Memorandum on Determination Under Section 301 of the Trade Act of 1974
Memorandum for the United States Trade Representative
Pursuant to section 301 of the Trade Act of 1974, as amended (19 U.S.C. 2411), I have determined that the Government of Japan has not implemented or enforced major provisions of the Arrangement concerning Trade in Semiconductor Products ("the Arrangement"), signed on September 2, 1986, and that this is inconsistent with the provisions of, or otherwise denies benefits to the United States under, the Arrangement; and is unjustifiable and unreasonable, and constitutes a burden or restriction on U.S. commerce. I also have determined, pursuant to section 301 of the Act, to proclaim increases in customs duties to a level of 100 percent ad valorem on a certain products of Japan in response. The tariff increases I am proclaiming shall be effective with respect to the covered products of Japan which are entered on and after April 17, 1987. I am taking this action to enforce U.S. rights under a trade agreement and to respond to the acts, policies and practices of the Government of Japan with respect to the Arrangement.
Reasons for Determination
In the Arrangement, the Government of Japan joined the Government of the United States in declaring its desire to enhance free trade in semiconductors on the basis of market principles and the competitive positions of the semiconductor industries in the two countries. The Government of Japan committed: (1) to impress upon Japanese semiconductor producers and users the need aggressively to take advantage of increased market access opportunities in Japan for foreign-based semiconductor firms; and (2) to provide further support for expanded sales of foreign-produced semiconductors in Japan through establishment of a sales assistance organization and promotion of stable long-term relationships between Japanese purchasers and foreign-based semiconductor producers. Finally, both Governments agreed that the expected improvement in access by foreign-based semiconductor producers should be gradual and steady over the period of the Arrangement.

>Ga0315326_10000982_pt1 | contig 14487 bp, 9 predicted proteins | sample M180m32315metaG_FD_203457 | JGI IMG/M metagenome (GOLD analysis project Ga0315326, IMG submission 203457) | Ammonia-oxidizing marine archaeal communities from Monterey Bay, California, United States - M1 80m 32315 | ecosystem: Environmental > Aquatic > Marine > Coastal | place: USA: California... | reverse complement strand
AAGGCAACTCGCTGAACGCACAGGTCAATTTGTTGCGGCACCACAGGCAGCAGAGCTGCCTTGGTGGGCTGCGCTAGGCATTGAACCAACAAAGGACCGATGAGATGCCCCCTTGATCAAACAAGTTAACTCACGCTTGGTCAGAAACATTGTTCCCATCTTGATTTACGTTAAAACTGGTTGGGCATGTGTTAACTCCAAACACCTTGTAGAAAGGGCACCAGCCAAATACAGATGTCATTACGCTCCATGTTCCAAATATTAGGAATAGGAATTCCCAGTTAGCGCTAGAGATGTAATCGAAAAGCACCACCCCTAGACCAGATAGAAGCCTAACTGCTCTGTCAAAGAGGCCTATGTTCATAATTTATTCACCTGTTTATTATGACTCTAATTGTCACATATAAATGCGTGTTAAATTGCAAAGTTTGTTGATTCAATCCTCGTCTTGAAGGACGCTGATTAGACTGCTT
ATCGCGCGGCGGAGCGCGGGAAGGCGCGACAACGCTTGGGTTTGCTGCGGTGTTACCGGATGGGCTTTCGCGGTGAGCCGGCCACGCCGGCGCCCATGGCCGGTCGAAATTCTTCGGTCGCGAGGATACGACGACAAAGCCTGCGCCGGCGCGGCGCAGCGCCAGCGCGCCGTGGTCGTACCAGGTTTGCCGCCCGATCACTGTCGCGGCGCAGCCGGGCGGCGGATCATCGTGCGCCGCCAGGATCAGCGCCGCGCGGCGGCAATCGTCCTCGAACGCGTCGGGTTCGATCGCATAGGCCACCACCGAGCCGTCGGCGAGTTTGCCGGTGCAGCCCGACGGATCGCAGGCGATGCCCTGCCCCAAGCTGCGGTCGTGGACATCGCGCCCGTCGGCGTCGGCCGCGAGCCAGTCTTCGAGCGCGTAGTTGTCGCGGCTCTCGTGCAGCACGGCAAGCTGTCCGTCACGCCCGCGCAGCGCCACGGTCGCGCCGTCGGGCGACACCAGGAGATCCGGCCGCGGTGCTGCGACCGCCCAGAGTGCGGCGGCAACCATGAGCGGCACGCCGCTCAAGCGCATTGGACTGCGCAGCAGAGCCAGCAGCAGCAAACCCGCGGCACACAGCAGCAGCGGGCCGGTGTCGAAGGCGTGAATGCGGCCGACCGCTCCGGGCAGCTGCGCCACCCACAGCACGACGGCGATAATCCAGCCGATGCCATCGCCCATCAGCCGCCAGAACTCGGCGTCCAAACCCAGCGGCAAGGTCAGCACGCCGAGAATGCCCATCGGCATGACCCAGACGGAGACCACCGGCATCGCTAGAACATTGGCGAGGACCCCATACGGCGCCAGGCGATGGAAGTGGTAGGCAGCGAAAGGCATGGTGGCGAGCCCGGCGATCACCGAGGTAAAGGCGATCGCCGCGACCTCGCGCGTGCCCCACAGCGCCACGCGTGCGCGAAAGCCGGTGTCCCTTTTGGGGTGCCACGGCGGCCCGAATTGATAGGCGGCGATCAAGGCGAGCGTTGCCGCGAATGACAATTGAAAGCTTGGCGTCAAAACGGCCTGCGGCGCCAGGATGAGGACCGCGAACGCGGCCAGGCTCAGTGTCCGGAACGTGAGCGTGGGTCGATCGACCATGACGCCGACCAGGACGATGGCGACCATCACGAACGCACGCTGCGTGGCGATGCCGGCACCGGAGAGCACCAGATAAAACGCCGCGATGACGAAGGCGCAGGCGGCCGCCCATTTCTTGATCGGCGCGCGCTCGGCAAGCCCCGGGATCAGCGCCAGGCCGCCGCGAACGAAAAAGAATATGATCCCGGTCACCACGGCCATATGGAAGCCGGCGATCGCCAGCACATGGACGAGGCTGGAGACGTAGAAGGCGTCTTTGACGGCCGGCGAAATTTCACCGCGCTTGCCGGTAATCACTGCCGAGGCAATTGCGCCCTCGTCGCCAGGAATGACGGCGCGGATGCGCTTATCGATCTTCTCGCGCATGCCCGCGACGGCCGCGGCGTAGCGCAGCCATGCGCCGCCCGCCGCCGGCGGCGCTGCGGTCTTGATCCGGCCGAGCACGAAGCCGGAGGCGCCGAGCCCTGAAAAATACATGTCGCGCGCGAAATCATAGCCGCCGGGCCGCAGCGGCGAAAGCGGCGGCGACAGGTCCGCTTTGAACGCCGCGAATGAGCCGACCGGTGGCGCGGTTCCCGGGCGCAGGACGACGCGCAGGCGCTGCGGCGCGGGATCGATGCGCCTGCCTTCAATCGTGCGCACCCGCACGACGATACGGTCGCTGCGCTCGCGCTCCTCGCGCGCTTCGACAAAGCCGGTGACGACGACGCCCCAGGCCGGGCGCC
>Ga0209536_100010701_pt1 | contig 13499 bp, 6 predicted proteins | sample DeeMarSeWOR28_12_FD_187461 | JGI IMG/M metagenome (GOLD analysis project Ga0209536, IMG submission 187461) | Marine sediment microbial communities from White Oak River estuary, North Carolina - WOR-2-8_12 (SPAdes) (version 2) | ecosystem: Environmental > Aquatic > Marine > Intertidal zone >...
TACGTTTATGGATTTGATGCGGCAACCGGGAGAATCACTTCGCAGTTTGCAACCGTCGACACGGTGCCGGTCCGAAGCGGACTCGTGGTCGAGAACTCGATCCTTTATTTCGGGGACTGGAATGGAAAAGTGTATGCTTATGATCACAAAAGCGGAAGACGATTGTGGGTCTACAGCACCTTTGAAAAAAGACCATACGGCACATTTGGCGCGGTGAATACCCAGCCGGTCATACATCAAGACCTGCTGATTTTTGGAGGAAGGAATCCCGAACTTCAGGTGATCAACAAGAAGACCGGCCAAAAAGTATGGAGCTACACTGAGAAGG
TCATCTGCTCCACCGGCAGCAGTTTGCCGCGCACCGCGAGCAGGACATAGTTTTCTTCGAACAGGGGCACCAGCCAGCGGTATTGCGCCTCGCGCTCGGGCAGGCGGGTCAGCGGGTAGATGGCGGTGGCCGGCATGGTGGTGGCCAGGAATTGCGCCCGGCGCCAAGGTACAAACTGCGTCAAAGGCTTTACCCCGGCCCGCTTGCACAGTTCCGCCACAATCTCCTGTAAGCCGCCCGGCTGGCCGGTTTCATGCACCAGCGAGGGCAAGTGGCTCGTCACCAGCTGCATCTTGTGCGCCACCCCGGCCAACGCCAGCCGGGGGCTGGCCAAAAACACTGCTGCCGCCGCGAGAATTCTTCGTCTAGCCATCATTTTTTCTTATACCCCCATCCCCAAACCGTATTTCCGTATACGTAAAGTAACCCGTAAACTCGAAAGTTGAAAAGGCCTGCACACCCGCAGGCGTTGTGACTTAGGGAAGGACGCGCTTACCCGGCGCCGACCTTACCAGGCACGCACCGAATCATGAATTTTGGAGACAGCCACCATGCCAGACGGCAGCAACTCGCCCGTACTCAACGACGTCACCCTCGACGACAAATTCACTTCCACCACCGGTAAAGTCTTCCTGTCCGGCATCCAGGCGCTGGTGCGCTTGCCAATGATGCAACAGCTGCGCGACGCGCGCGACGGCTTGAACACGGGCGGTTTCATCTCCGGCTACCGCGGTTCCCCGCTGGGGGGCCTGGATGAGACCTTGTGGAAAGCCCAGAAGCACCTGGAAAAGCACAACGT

Although the Government of Japan has taken some steps toward satisfying these obligations, they have been inadequate; foreign-based semiconductor producers still do not have access in that market equivalent to that enjoyed by Japanese firms.
In the Arrangement, the Government of Japan also committed: (1) to prevent "dumping" through monitoring of costs and export prices of semiconductor products exported from Japan; and (2) to encourage Japanese semiconductor producers to conform to antidumping principles. Again, the Government of Japan has taken steps toward satisfying these obligations, but they ave been inadequate.
Consultations were held with the Government of Japan on numerous occasions between September 1986 and April 1987 in order to enforce U.S. rights under the Arrangement and to ensure that the Government of Japan undertake concerted efforts to fulfill its obligations under the Arrangement. To date these obligations have not been met.
On March 27, 1987, I announced my intention to raise customs duties to a level of 100 percent ad valorem on as much as $300 million in Japanese exports to the United States in response to the lack of implementation and enforcement by the Government of Japan of major provisions of the Arrangement. I also announced that the products against which retaliatory action would be taken would be selected after a comment period ending April 14, 1987. Finally, I announced that sanctions would remain in effect until there is firm and continuing evidence that indicates that the Government of Japan is fully implementing and enforcing the Arrangement.
This determination shall be published in the Federal Register.
THE WHITE HOUSE
Washington, April 17, 1987.
Editorial note: For the President's statement of April 17 on the duty increases see the Weekly Compilation of Presidential Documents (vol. 23, no. 15)
Ronald Reagan, Memorandum on Determination Under Section 301 of the Trade Act of 1974 Online by Gerhard Peters and John T. Woolley, The American Presidency Project https://www.presidency.ucsb.edu/node/323323